TL;DR // Short Version
This Glass Embrace is an indie rock band from Phoenix, Arizona. Since 2006, they have released five full-lengths (that they’ll admit to) and three EPs. They play guitar-driven pop punk, noisy post-hardcore jams, and folky acoustic songs with glockenspiels, but very rarely all at the same time. Whichever style they’re in, they have a passion for honest, thoughtful lyrics that grapple with both the mundane and the existential.
He had never played an out-of-town show, and was thrilled to be invited to this one. The map showed a yawning gap between dots. He had images of driving through trackless desert, headlights piercing the unknown, the car’s trunk stuffed with guitars. An adventure.
Regrettably, on the drive out, Matt LeFevers discovered that every town in central Arizona is part of the same Phoenix sprawl, and even the hours-long trek to the show never took him into any sort of wilderness. But the show would change his life nonetheless.
Matt was supporting his solo record, an album called That Being Said…, and had played a number of local shows with his revolving cast of collaborators. When a gig surfaced, he would call around to his friends and assemble the night’s band out of whoever was available. He had given no thought to forming a permanent lineup and he assumed, when it came time to record A Ghost in the Photograph, the follow-up record he had already begun writing, he would repeat this process.
Matt pulled into the parking lot of the church where the gig was being held, and walked in to meet the headlining band. “Hi, I’m Kenny,” their guitar player said. “We are best friends now, and will be for always,” he definitely did not say, but it would have been accurate if he did.
Matt hung up the phone, an increasing maw of panic welling open in his guts. Kenny was available to play bass for the next show, which was terrific, but this strategy of assembling a random new band for each gig had begun to reveal its fatal flaw. No drummer was available.
His mood was not improved when he arrived home to hear cymbals crashing from inside the house. He had bought a drum kit during the recording of That Being Said…, in order to play the parts himself. Not so that his little brother – who was not even a drummer – could crash around on it when Matt was at work.
Zack had his headphones in, even assuming he could have heard anything over the volume of the drums.
“Oh, hey.” Zack silenced the ringing crash cymbal and removed one of his ear buds.
“Why are you playing my drums?”
“Oh.” Zack held up one of the ear buds, tinny music still blasting from it. “I’m learning the songs for your show.”
Matt discovered the unique sensation of feeling like an asshole and wanting to cry at the same time.
It was good thinking to bring two guitars to the gig, Matt thought to himself as they packed up afterwards, since I once again managed to break a string. He had broken it on a song called “Not Broken, Just Fractured”, which happened at every show, and was beginning to make him feel like the song’s title had accidentally become a witch’s curse. He wiped the sweat from his face, hair a chaotic mess, head spinning. Another thing he thought was, that sounded goddamn incredible.
“Sorry if I made any mistakes,” Kenny said, also drenched in sweat and putting his bass away. “I didn’t have that much time to learn the songs.”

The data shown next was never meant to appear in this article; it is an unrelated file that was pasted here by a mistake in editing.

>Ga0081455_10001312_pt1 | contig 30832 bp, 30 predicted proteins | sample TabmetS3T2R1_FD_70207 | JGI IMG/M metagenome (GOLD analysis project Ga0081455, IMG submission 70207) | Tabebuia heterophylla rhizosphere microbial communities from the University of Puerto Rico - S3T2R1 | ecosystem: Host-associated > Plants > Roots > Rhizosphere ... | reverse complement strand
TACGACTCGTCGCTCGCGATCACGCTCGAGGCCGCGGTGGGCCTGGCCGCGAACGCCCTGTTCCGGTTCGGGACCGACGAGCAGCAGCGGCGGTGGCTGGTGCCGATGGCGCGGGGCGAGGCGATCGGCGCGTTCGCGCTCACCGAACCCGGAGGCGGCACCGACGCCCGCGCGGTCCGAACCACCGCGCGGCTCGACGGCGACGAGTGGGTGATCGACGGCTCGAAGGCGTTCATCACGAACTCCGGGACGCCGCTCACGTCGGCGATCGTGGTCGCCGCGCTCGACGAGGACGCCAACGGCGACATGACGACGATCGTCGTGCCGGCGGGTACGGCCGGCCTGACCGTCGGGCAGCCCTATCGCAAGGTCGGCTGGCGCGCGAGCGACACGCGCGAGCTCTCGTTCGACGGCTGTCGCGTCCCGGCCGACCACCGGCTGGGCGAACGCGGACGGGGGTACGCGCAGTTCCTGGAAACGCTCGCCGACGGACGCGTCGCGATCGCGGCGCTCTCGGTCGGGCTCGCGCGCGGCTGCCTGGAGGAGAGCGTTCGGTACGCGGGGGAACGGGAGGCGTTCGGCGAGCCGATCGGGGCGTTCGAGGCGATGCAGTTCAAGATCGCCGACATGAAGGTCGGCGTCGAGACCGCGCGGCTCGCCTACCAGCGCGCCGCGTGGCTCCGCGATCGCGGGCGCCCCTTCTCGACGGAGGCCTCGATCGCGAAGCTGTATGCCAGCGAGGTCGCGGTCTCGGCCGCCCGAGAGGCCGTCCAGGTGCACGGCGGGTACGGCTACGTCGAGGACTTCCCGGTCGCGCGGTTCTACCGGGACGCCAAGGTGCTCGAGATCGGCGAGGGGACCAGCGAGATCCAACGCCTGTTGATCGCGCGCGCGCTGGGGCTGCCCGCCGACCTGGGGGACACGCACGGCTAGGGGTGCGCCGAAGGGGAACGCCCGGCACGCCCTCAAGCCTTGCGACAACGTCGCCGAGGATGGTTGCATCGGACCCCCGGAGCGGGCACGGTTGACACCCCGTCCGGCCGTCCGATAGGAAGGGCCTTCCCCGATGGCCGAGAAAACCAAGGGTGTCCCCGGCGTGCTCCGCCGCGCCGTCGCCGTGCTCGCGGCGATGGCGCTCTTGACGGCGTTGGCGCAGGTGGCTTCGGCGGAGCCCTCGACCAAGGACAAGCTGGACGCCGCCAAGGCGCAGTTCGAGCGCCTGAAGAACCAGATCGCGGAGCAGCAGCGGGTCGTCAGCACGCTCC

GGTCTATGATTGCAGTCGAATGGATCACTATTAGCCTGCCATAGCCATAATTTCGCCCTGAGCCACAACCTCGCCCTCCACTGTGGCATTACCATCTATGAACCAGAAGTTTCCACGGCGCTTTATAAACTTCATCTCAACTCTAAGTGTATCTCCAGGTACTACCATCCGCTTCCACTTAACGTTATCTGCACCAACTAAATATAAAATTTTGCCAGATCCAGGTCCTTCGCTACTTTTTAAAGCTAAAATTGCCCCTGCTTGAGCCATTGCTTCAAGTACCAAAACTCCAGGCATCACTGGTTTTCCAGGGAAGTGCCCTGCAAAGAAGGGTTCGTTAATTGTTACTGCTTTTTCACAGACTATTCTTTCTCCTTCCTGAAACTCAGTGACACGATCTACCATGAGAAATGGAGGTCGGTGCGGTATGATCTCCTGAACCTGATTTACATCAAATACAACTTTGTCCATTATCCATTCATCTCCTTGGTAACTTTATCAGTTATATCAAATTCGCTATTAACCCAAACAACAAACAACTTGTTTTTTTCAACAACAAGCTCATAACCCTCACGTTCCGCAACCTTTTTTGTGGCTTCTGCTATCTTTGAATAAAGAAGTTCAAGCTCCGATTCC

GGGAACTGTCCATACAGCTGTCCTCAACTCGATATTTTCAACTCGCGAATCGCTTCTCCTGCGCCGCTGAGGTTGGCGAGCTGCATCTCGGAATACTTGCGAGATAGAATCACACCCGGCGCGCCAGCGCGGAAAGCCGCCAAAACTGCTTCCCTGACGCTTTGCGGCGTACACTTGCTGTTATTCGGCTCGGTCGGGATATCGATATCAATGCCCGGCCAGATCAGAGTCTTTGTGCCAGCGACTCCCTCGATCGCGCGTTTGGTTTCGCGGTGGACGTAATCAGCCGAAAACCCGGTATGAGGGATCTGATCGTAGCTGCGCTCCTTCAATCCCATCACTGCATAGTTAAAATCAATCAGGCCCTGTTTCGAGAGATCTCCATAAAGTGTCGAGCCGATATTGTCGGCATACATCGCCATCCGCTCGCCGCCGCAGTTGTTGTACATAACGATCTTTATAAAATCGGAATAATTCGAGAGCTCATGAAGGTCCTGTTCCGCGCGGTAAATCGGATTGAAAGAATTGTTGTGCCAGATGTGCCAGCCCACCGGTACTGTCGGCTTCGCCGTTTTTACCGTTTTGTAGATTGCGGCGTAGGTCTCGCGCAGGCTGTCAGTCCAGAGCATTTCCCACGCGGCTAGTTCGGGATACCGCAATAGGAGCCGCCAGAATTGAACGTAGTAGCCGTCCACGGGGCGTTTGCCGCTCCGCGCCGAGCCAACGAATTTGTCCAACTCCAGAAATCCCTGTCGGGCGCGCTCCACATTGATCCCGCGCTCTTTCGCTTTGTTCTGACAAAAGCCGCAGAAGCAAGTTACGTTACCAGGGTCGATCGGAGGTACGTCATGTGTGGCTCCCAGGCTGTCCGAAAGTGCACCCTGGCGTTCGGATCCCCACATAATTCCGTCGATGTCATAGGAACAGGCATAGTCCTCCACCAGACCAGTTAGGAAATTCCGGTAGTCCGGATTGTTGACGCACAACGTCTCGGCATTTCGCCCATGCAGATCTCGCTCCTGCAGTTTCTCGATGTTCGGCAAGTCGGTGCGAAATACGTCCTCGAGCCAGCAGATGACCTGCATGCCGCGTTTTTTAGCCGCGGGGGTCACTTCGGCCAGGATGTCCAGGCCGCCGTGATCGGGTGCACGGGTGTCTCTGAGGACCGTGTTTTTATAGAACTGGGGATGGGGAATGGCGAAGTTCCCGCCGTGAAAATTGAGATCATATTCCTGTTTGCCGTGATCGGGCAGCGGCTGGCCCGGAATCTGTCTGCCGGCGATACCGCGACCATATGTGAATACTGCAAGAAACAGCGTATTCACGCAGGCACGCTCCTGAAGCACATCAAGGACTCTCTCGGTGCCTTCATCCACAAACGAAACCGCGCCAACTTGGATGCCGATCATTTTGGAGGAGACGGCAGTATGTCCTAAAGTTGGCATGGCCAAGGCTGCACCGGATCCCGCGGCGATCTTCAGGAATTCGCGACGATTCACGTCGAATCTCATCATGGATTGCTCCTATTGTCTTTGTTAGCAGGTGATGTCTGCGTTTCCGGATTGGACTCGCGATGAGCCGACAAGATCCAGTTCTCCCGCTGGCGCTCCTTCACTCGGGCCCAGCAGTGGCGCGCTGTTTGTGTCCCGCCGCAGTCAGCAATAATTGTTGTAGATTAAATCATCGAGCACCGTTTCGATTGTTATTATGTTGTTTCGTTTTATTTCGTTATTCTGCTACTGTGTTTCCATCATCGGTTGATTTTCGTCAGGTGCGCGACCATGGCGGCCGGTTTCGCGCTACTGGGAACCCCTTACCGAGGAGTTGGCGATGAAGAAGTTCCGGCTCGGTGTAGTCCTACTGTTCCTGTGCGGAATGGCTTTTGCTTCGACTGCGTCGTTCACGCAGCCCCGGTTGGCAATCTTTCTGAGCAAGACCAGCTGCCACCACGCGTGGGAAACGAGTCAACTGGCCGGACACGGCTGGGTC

“No way. It sounded unbelievable. Would you want to do this again?”
“Hell yeah, man. Let me know when the next gig is.”
“Me too,” Zack said, breaking down Matt’s drum set. Nine years of guitar lessons had made hardly any impression on Zack, but sitting behind a drum kit after only two weeks’ practice, he had been like a force unleashed.
They didn’t necessarily know it but This Glass Embrace had just played their first show.
Kenny and Zack, circa 2007.
This Glass Embrace is an indie rock band.
The core of the group is Matt LeFevers (vocals, guitar, and about twelve other things), his brother Zack (drums, screaming, the occasional violin), and Kenny Rice (bass, et cetera). Matt’s wife Jackie serves as something of a quiet fourth member, singing on all of their albums and sometimes playing synth or didjeridu but seldom appearing in music videos or group photos.
The band has released five albums (not counting Matt’s solo record That Being Said…, which was later allowed to quietly go out of print, since a record made without Zack and Kenny came to increasingly feel like it didn’t belong).
- A Ghost in the Photograph (2008), a spectacularly involved concept album about a fractured couple and a possibly haunted house, featuring four (!) hidden tracks and running so long the band had to cut a song to fit it onto an 80 minute compact disc.
- Brother, We Are Devils! (2011), a split record featuring five sparse acoustic songs and five loud rock songs. After this, the band would continue to do both of these things on future albums, but would return to mixing them up throughout the track listing.
- The Light That Shines Into Our Graves (2013), a massively ambitious album about mortality and purpose, in which every member of the band played at least two strange new instruments that had never appeared on one of their albums before.
- Don’t Let Your Eyes Forget The Stars (2015), something of a return to the band’s emo/punk roots and an introspective look at whether growing up and being fully alive are mutually exclusive.
Their new record, Belong Here (2019), is a propulsive indie-punk examination of political xenophobia, fear, and other, more personal griefs and joys – all the things within and without that keep us from belonging.